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Posts published in “Day: September 13, 2014”

Just a little copying

idaho RANDY

Noted here: The quote within the next paragraph is not mine originally. I came across it in an online New Yorker piece, dated July 29.

It follows a note that the term plagiarism evolved from a gang of ancient-times Romans called the plagiarii, who were known for kidnapping slaves. The poet Martial, who made the connection, wrote, “If you allow them to be called mine, I will send you my verses gratis; if you wish them to be called yours, pray buy them, that they may be mine no longer.”

He was suggesting a level of seriousness that politicians ought to observe. Others too of course. Students have flunked out when caught cheating by way of copying. Teachers have been fired (such as, a year ago, a Brown University professor said to have used unattributed material in a book). Journalists have lost their careers. Bloggers get sued.

Some politicians have wriggled past records of plagiarizing. Russia's Vladimir Putin got away with an extravagant 16-page copying incident because – well, who was going to nail him for it?

In this country, things are a little different. Then-Senator Joe Biden, who in 1987 had launched a credible campaign for president, saw his political advancement derailed for 20 years after he was caught using unattributed language from a British politician's speech.

Earlier this summer, Montana Democratic Senator John Walsh was found to have, years ago in graduate school, used writing from others without attribution in one of his papers. He soon after withdrew from the Senate race. Kentucky Senator Rand Paul has been accused of a string of smaller-scale unattributed copies; whatever consequences may arise from that are yet to come, but if he runs for president they will dog him and weigh him down.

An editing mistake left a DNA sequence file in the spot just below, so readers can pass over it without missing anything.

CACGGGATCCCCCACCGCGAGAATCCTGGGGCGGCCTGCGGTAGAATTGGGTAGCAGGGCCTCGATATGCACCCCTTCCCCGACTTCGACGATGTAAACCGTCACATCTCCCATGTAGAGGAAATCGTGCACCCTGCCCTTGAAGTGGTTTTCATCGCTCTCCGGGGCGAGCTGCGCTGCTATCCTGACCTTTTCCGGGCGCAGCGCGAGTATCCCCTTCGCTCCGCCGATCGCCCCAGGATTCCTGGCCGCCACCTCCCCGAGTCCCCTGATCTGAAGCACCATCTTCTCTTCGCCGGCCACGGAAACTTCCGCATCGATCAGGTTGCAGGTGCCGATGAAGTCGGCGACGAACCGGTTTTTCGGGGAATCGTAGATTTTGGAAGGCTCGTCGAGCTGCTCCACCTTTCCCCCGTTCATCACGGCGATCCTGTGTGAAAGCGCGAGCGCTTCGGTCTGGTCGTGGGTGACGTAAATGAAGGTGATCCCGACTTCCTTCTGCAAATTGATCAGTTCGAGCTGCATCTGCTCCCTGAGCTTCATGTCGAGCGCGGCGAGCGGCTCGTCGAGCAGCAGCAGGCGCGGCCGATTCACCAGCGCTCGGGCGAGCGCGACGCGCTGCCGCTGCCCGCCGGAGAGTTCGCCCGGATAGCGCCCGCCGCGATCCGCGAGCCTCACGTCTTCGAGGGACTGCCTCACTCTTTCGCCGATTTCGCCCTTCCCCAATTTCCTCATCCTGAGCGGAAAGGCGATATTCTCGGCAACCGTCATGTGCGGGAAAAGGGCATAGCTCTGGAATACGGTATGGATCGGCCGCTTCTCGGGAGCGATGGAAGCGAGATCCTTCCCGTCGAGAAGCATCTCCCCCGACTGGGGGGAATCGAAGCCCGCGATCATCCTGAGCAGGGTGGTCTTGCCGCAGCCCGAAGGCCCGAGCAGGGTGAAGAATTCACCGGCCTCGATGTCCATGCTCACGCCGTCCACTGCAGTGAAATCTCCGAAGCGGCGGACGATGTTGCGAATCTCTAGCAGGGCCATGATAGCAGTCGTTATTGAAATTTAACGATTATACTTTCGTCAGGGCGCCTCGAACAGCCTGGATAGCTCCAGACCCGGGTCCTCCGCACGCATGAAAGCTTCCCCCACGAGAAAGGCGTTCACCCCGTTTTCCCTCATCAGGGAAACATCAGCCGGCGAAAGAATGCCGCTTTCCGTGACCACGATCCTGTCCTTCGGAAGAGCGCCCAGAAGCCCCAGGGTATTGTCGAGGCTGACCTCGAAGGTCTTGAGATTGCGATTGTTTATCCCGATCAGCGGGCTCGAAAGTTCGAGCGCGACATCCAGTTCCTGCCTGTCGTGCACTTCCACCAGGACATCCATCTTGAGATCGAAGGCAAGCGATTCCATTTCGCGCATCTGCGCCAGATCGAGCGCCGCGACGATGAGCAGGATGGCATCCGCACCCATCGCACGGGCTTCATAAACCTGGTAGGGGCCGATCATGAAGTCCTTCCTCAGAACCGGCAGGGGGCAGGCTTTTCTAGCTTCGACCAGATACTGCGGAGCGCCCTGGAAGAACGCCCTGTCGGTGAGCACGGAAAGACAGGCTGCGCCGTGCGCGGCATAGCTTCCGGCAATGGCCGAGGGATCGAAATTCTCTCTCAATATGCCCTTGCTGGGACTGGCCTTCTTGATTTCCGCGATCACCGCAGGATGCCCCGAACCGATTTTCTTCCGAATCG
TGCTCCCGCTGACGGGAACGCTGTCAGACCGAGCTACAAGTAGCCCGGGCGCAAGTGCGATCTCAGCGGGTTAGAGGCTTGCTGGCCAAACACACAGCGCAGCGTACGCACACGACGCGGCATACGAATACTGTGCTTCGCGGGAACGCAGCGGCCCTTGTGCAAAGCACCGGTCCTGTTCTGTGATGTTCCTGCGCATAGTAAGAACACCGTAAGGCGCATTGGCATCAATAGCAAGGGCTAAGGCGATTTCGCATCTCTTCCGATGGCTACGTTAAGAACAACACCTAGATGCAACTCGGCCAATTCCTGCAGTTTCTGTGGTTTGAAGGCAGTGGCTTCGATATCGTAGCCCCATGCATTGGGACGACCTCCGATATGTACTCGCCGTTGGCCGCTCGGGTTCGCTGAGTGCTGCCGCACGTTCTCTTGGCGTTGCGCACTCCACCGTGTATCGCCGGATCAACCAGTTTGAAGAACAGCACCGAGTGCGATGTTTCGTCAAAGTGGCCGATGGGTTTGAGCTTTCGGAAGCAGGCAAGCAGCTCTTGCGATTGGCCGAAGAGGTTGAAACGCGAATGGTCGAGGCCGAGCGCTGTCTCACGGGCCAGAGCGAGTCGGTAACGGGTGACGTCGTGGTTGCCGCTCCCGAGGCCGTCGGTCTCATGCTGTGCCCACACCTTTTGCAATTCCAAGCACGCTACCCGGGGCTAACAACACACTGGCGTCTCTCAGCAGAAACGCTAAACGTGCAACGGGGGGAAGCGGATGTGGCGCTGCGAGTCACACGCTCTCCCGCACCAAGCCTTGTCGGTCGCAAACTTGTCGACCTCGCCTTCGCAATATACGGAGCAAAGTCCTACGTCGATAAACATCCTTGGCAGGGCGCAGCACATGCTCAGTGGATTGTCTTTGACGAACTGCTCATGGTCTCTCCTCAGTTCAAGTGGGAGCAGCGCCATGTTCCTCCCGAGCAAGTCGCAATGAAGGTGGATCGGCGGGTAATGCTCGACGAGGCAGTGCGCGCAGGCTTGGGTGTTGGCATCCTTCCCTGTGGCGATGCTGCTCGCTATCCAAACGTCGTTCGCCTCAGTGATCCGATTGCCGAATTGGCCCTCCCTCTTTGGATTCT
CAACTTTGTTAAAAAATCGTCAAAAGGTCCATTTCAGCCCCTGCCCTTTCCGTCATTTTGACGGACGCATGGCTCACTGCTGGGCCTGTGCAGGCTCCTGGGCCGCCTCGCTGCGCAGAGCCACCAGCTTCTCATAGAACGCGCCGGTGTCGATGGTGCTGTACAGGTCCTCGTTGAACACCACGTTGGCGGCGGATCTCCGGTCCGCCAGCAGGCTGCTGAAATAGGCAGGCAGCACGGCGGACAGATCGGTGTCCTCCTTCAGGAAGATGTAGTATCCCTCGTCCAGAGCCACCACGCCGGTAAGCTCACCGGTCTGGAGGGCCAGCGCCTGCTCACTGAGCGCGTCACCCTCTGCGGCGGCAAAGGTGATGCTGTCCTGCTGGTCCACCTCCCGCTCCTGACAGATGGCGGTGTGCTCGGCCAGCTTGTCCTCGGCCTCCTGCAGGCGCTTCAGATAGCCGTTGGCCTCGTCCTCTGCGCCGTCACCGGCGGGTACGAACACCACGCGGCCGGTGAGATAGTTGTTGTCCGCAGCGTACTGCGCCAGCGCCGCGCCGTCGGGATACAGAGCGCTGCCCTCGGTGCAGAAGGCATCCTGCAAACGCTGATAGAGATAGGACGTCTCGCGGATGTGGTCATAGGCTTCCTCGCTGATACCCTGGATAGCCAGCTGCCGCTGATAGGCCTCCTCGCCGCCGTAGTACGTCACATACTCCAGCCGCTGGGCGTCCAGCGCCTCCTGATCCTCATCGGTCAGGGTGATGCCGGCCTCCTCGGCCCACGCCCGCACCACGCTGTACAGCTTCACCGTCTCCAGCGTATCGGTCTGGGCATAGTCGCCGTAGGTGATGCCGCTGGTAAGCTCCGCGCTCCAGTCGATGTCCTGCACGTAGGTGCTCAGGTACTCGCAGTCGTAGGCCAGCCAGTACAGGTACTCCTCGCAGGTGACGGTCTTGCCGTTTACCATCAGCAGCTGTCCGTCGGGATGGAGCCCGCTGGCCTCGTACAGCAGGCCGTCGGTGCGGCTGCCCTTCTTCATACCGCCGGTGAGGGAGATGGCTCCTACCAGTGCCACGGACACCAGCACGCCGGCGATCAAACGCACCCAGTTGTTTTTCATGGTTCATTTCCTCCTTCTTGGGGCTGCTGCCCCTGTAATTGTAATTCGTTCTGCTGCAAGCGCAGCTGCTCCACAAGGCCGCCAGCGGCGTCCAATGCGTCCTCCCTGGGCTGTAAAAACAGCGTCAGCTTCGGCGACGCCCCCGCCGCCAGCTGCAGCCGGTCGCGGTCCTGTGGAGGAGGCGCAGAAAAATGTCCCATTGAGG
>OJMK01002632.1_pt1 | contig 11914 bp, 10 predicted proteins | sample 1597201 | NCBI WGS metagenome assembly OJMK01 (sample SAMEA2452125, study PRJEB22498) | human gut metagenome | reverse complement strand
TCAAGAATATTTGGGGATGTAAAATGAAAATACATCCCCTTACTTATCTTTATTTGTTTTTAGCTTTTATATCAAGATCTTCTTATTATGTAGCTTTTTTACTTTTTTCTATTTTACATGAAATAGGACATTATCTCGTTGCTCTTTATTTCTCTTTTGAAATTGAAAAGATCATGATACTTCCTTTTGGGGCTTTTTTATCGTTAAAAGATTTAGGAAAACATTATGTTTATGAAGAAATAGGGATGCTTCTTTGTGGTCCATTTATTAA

That history of taking the offense seriously is one reason it has become a big deal in the Idaho superintendent of public instruction race, where Republican Sherri Ybarra's campaign lifted about a web page's worth of material from the site of her opponent, Democrat Jana Jones. (more…)

On the front pages


Here’s what public affairs news made the front page of newspapers in the Northwest today, excluding local crime, features and sports stories. (Newspaper names contracted with location)

FCC investigates Idaho's broadband deal (Boise Statesman, IF Post Register)
Hop farmers benefiting from craft brewing (Boise Statesman)
At Mtn Home, A-10 crafts nears end of life (Boise Statesman)
Boise County sends murder case on road (IF Post Register)
WSU regents okay medical school (Lewiston Tribune, Moscow News)
WSU names building for Keith Jackson (Moscow News)
Four-way stop set for Middleton-Linden (Nampa Press Tribune)
Sportsplex Idaho names Meridian for site (Nampa Press Tribune)
Salmon Reservoir has toxic algae (TF Times News)

Lots of salmon in Columbia runs (Eugene Register Guard)
Participants try ballot issue speed deciding (Eugene Register Guard)
UO seeking smarter students (Eugene Register Guard)
Movie company boosts rural Klamath (KF Herald & News)
Canal might run under Highway 39 (KF Herald & News)
Jackson renews library operations contract (Medford Tribune)
Quake might demolissh I-5 viaduct (Medford Tribune)
Fish and game fees may rise (Pendleton E Oregonian)
Marijuana legalization debate in Portland (Portland Oregonian, Salem Statesman Journal)
False alarm at Mt St Helens eruption (Salem Statesman Journal)

Bremerton port may sell development property (Bremerton Sun)
Enterovirus may be spreading in Washington (Everett Herald)
Whitehorse trail near Oso may be restored (Everett Herald, Olympian)
66 pot tickets from one office may be dropped (Seattle Times)
Lt gov fined on ethics charge on band fundraisers (Seattle Times)
Spokane cops consider video strategy (Spokane Spokesman)
Work begins on Steilacoom bridge (Tacoma News Tribune)
Group fights Clark Co home rule plan (Vancouver Columbian)
Powers of C-Tran board depend on members (Vancouver Columbian)
WSU regents okay medical school (Yakima Herald Republic)